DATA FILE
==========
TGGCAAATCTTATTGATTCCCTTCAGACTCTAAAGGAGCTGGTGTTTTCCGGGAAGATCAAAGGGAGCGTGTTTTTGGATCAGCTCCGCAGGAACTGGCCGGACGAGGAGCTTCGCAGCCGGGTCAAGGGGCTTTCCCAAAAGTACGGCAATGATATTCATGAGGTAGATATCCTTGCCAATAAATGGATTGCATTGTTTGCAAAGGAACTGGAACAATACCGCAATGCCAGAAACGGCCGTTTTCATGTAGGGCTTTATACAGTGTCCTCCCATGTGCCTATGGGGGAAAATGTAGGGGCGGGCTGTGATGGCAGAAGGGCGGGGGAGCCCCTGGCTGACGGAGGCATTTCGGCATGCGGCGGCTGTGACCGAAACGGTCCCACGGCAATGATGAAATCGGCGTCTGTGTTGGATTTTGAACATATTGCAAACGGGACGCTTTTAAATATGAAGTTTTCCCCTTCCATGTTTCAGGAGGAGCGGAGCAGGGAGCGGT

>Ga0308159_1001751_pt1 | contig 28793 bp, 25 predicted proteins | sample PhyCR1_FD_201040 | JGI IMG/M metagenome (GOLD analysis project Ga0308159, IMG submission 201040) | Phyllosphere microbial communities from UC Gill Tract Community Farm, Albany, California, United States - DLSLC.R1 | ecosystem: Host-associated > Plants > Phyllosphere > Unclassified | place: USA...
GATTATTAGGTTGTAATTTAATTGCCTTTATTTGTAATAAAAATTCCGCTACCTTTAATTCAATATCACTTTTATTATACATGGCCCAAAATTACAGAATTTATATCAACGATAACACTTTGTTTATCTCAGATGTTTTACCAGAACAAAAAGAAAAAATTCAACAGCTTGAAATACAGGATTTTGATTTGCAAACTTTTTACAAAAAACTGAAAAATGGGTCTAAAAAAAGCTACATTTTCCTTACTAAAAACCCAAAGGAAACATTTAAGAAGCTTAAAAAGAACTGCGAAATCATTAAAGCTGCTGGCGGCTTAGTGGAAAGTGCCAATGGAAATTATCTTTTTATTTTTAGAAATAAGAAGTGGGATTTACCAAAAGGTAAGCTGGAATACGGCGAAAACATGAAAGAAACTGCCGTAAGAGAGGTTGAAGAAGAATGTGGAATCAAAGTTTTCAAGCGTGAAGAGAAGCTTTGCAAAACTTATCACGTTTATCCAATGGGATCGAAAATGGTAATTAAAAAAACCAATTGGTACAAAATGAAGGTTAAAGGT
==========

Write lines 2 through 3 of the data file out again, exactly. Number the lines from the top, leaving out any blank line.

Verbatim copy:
>Ga0308159_1001751_pt1 | contig 28793 bp, 25 predicted proteins | sample PhyCR1_FD_201040 | JGI IMG/M metagenome (GOLD analysis project Ga0308159, IMG submission 201040) | Phyllosphere microbial communities from UC Gill Tract Community Farm, Albany, California, United States - DLSLC.R1 | ecosystem: Host-associated > Plants > Phyllosphere > Unclassified | place: USA...
GATTATTAGGTTGTAATTTAATTGCCTTTATTTGTAATAAAAATTCCGCTACCTTTAATTCAATATCACTTTTATTATACATGGCCCAAAATTACAGAATTTATATCAACGATAACACTTTGTTTATCTCAGATGTTTTACCAGAACAAAAAGAAAAAATTCAACAGCTTGAAATACAGGATTTTGATTTGCAAACTTTTTACAAAAAACTGAAAAATGGGTCTAAAAAAAGCTACATTTTCCTTACTAAAAACCCAAAGGAAACATTTAAGAAGCTTAAAAAGAACTGCGAAATCATTAAAGCTGCTGGCGGCTTAGTGGAAAGTGCCAATGGAAATTATCTTTTTATTTTTAGAAATAAGAAGTGGGATTTACCAAAAGGTAAGCTGGAATACGGCGAAAACATGAAAGAAACTGCCGTAAGAGAGGTTGAAGAAGAATGTGGAATCAAAGTTTTCAAGCGTGAAGAGAAGCTTTGCAAAACTTATCACGTTTATCCAATGGGATCGAAAATGGTAATTAAAAAAACCAATTGGTACAAAATGAAGGTTAAAGGT